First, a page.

poem index

sign up to receive a new poem-a-day in your inbox

About this Poem 

"There is so much to worry about. All the time, so much worry. Here, I wanted to take all the worry as far out as I could and then stamp it out under the heavy black boot of love."
—Ada Limón

The Conditional

Ada Limón, 1976

Say tomorrow doesn't come.
Say the moon becomes an icy pit.
Say the sweet-gum tree is petrified.
Say the sun's a foul black tire fire.
Say the owl's eyes are pinpricks.
Say the raccoon's a hot tar stain.
Say the shirt's plastic ditch-litter.
Say the kitchen's a cow's corpse.
Say we never get to see it: bright
future, stuck like a bum star, never
coming close, never dazzling.
Say we never meet her. Never him.
Say we spend our last moments staring
at each other, hands knotted together,
clutching the dog, watching the sky burn.
Say, It doesn't matter. Say, That would be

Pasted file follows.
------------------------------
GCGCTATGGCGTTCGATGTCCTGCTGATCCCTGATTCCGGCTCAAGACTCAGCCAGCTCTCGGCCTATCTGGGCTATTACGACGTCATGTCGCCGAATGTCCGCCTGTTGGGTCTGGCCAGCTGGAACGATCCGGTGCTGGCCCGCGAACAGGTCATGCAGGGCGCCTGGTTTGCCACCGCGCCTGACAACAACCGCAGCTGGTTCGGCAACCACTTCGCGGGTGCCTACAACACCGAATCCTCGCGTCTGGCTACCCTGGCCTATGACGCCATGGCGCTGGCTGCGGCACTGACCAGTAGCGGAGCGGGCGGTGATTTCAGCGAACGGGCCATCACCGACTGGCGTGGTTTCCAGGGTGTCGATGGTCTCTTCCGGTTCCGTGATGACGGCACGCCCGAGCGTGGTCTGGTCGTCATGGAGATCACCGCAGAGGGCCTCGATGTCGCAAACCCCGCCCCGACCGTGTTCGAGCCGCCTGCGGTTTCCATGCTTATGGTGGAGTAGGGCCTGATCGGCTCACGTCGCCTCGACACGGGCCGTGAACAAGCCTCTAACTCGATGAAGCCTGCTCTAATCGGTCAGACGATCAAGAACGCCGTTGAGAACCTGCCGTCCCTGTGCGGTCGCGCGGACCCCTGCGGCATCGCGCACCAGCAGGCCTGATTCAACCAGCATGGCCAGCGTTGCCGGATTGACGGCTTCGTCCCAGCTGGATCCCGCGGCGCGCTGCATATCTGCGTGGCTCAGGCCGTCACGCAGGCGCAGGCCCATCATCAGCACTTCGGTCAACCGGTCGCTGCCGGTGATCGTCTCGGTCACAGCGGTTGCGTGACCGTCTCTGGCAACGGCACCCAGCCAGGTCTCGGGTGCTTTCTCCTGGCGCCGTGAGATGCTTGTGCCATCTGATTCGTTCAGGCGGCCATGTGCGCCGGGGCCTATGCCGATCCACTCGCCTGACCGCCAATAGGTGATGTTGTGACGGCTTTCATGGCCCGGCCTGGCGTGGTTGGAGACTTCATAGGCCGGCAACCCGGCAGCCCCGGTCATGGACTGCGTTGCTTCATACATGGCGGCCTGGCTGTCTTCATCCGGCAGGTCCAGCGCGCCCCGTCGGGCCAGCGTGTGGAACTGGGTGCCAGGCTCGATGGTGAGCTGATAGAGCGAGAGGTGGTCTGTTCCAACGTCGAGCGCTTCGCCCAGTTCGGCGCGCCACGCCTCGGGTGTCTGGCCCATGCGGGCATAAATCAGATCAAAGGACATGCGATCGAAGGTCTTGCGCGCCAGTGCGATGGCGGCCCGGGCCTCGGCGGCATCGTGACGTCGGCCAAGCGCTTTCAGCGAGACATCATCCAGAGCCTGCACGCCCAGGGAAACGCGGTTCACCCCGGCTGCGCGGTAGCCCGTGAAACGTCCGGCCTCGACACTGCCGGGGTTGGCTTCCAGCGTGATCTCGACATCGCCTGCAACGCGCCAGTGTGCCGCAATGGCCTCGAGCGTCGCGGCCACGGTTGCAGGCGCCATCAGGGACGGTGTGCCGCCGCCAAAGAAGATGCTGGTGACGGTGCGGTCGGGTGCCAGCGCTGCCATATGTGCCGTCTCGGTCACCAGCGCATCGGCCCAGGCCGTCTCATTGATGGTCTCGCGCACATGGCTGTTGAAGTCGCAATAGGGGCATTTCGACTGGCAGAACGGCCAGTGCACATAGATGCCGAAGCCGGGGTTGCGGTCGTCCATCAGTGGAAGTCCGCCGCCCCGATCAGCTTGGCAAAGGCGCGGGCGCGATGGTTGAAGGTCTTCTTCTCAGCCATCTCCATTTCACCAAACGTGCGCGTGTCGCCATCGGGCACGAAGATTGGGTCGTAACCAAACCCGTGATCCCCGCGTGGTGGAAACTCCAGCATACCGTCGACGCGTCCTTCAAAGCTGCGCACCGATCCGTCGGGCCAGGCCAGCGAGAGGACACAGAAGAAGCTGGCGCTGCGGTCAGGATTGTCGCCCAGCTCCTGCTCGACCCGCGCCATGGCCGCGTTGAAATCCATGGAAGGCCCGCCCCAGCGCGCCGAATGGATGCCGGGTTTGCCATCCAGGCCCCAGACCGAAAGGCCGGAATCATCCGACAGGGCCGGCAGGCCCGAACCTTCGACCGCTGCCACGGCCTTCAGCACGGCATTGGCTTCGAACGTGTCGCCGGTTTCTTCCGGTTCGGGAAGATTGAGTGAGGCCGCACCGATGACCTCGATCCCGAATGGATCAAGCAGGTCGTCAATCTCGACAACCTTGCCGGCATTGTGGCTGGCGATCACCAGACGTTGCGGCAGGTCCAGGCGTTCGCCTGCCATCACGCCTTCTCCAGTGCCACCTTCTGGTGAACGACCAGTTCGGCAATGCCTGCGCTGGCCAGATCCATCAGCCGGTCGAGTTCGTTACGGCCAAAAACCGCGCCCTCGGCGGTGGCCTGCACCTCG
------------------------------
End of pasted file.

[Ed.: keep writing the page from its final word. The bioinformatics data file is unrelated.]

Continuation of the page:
enough. Say you'd still want this: us alive,
right here, feeling lucky.


 

Copyright © 2013 by Ada Limón . Used with permission of the author. This poem appeared in Poem-A-Day on March 14, 2013. Browse the Poem-A-Day archive.

Copyright © 2013 by Ada Limón . Used with permission of the author. This poem appeared in Poem-A-Day on March 14, 2013. Browse the Poem-A-Day archive.

Ada Limón

Ada Limón

Born in 1976, Ada Limón received the 2005 Autumn House Poetry Prize for her debut collection, Lucky Wreck

by this poet

poem
It's a day when all the dogs of all
the borrowed houses are angel footing
down the hard hardwood of middle-America's
newly loaned-up renovated kitchen floors,
and the world's nicest pie I know
is somewhere waiting for the right
time to offer itself to the wayward
and the word-weary. How come the road
goes coast
poem
We'll say unbelievable things 
to each other in the early morning— 
  
our blue coming up from our roots, 
our water rising in our extraordinary limbs. 
  
All night I dreamt of bonfires and burn piles 
and ghosts of men, and spirits 
behind those birds of flame. 
  
I cannot tell anymore when a door opens or
poem

No shoes and a glossy
red helmet, I rode
on the back of my dad’s
Harley at seven years old.
Before the divorce.
Before the new apartment.
Before the new marriage.
Before the apple tree.
Before the ceramics in the garbage.
Before the dog’s chain.
Before the koi were